'I'm just a girl, but with you I feel like a princess. The truth is you're not a loser, I am,' she concludes remorsefully to get the attention of her wronged admirer by broadcasting her emotion-driven speech on multiple iMac screens of a sprawling electronic store.
Yes, Pyaar Impossible is exactly a film like that.
Mushy on the surface but too cordial to tackle the delicate imbalance of its subject -- beautiful girl+ geeky boy=not the ideal recipe for romance or the heartbreakingly exaggerated concept of Prince Charming.
Beauty is subjective, after all. Even the most gorgeous woman is deemed as plastic by some whilst an ordinary face is perceived as exotic. And wearing glasses does not make one a geek or more importantly, ugly. It's an obsolete stereotype, employed timelessly by cinema, which needs to die. It's long-due, seriously.
That out of the way, Pyaar Impossible isn't the kind of sensitive, layered romance between two unlikely individuals to summon such thoughts. It's, in fact, too harmlessly hollow to even think of going in this direction.
Rather it features an experiment wherein Priyanka Chopra's otherwise uber cool Alisha is forced to dress up in a dowdy jersey and cargo shorts, scruffy hair and needless to say a pair of thick glasses -- the kind Johnny Depp wears to look reflective (or maybe he's genuinely too worn out to wear contacts) and fish for a guy's number in Singapore's bustling Clarke Quay.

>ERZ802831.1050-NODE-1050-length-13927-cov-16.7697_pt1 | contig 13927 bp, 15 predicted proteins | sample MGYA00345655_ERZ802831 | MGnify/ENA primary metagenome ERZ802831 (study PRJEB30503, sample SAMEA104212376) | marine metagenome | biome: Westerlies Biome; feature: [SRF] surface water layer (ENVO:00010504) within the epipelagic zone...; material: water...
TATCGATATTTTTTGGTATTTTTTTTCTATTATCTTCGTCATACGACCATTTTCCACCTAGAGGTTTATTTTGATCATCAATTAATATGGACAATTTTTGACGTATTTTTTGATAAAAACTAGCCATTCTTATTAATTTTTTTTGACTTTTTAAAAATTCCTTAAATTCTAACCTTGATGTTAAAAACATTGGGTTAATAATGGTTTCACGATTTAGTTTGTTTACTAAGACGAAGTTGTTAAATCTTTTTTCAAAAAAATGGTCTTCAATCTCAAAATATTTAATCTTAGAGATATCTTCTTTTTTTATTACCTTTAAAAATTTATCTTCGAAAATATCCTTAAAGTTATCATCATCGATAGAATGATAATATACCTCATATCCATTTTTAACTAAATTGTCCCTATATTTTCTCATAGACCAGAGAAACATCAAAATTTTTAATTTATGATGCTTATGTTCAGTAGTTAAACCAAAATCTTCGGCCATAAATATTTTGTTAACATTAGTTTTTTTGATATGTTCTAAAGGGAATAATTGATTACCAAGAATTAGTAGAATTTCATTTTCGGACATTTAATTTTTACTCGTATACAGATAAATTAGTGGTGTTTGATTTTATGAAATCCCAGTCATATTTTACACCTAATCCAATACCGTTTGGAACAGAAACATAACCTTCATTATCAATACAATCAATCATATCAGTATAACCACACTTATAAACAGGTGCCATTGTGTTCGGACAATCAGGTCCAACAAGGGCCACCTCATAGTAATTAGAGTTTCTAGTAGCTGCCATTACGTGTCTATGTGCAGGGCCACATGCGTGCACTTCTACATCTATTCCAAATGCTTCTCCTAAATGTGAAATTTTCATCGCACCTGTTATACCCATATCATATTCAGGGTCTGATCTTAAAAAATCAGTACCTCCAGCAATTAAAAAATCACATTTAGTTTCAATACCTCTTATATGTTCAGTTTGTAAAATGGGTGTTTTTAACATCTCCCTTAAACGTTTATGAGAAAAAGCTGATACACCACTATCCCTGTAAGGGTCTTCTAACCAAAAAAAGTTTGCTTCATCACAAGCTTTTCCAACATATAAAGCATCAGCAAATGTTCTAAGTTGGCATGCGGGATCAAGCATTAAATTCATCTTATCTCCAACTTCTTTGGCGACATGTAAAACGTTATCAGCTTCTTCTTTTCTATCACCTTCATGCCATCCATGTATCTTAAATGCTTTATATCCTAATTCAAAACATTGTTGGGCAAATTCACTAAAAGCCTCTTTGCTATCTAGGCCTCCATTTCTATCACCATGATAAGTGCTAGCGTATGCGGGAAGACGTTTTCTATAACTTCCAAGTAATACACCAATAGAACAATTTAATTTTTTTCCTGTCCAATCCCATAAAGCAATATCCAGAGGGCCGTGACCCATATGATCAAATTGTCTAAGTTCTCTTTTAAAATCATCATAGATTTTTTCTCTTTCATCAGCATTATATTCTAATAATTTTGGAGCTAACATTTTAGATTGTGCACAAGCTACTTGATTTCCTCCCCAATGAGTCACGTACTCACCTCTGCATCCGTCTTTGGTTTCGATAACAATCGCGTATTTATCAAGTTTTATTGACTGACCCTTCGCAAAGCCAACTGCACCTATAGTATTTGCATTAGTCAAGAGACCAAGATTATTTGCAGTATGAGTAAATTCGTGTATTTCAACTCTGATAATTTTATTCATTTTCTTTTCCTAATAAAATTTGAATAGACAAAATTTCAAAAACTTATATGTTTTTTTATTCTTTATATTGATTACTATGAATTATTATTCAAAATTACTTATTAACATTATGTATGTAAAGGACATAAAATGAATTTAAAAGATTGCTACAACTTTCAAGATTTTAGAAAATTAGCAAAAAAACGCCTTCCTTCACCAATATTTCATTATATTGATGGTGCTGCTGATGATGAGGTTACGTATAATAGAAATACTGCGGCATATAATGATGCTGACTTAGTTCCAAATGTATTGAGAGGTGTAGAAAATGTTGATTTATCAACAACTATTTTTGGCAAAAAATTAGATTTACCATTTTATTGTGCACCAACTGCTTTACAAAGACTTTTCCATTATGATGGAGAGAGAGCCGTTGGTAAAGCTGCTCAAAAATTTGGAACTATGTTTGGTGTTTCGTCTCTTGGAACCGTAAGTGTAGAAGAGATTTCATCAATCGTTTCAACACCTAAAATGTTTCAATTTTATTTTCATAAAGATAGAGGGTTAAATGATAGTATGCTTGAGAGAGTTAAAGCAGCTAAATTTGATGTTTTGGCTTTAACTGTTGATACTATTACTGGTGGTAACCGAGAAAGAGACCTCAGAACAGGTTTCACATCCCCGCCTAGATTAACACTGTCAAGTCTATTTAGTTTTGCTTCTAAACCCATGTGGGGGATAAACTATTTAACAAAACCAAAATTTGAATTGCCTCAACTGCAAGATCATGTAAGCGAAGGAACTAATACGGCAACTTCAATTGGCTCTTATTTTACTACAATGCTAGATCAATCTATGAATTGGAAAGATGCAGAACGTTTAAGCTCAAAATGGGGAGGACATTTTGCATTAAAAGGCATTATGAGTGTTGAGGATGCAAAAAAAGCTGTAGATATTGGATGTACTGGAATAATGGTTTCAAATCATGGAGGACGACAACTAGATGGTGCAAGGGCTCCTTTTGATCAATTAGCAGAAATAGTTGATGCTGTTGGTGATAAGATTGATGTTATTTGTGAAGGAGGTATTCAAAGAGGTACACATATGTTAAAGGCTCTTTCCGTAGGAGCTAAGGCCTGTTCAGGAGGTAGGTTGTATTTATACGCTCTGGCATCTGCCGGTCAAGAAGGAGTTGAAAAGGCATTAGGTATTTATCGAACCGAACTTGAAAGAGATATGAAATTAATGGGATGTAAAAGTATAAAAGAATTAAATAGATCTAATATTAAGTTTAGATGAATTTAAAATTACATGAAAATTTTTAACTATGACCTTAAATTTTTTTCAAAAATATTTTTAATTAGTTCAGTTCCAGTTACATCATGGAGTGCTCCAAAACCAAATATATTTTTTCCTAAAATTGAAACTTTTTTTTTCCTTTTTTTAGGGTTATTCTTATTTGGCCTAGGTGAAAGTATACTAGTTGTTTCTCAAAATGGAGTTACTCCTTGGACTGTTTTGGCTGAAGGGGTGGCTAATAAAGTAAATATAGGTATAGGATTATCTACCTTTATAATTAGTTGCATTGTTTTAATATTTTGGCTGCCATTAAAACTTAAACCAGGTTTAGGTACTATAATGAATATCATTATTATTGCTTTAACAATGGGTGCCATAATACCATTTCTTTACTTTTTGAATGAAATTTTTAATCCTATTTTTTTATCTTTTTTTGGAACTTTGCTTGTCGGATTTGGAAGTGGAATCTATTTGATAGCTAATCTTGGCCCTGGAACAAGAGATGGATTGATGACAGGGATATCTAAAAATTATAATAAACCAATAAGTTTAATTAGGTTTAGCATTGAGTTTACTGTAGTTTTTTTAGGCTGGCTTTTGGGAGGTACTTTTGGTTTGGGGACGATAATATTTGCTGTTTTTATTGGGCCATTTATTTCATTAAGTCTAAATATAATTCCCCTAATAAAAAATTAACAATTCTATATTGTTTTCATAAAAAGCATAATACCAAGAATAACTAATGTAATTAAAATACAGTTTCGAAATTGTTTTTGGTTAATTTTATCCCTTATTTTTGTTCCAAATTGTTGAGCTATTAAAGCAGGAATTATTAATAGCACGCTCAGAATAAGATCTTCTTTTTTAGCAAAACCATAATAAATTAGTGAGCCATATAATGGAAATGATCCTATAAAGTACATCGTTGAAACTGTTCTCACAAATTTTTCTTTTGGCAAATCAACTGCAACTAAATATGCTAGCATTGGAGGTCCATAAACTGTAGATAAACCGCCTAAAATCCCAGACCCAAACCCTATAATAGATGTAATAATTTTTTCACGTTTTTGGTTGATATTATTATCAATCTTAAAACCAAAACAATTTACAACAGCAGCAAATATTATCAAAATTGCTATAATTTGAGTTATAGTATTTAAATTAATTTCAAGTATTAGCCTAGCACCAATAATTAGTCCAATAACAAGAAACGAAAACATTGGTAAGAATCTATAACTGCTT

Though I personally felt she looked great even then, director Jugal Hansraj and writer Uday Chopra refuse to shoot down this hackneyed conditioning -- guys don't make passes at girls who wear glasses.
In Yashraj's -- click here to become a fan -- latest rom-com, everyone's affluent and sticks to a common vocabulary of Shut up, really?' 'Yeah, whatevers,' 'Like, you know? and 'Wow, sweet' as if they were in a Lindsay Lohan high school movie. In the beginning, it's pretty much all that.
Chopra plays Abhay -- the eternal loverboy harbouring secret feelings for the hottest girl in college, Alisha, even seven years after graduation. He's the perpetual good kid who calls daddy (Anupam Kher in the friendly father mold seldom goes wrong, does he?) for advice and goes out of his way to help.
And so, although he's flown from Mumbai to Singapore in search of a fraud (Dino Morea plays a suave fiend in well-tailored suits) who stole his software program, he ends up playing nanny to Alisha's precocious imp of a daughter, Tanya.
At some point you expect things to get a bit grown-up and complicated but they don't. Uday sticks to the format doing a selfless Surinder Sahni stripped off his gullible simplicity and earthy sentimentality. While he's not bad, his earnest smiles appear too laboured for us to give a damn about his underdog's cause or take Priyanka's helpless cries, 'I am divorced, single mother' too seriously especially when the latter, essaying a Public Relations head of a giant software corporation, dresses like a foxy catalogue model. No one wears beachwear to work. Not even in Singapore. Perhaps a Thai tradition? (Watch the movie, you'll know what I mean.)
Does that mean I recommend Pyaar Impossible? Well, like I said it's harmless. You gain nothing. You lose nothing. It's the kind of film, which could get over in five minutes if only Chopra 1 would let Chopra 2 finish his sentence. But no, Chopra 2 takes two and a half good hours to spill the beans leaving you with little besides a super hot Chopra 1 to admire.
Flashing those never-ending gams and a saucy attitude to stylish effect, the sassy actress, captured stunningly in Santosh Thundiyil's lenses, works up a chummy chemistry with her cheerful co-star and plays the modern, yummy mom with spirit, despite her vaguely-sketched character that contradicts between an airhead and realist.
Let down once again by a script that doesn't live up to her potential, Priyanka, to her credit, overcomes the dull spaces and predictable moments with her vibrant presence and coquettish enthusiasm.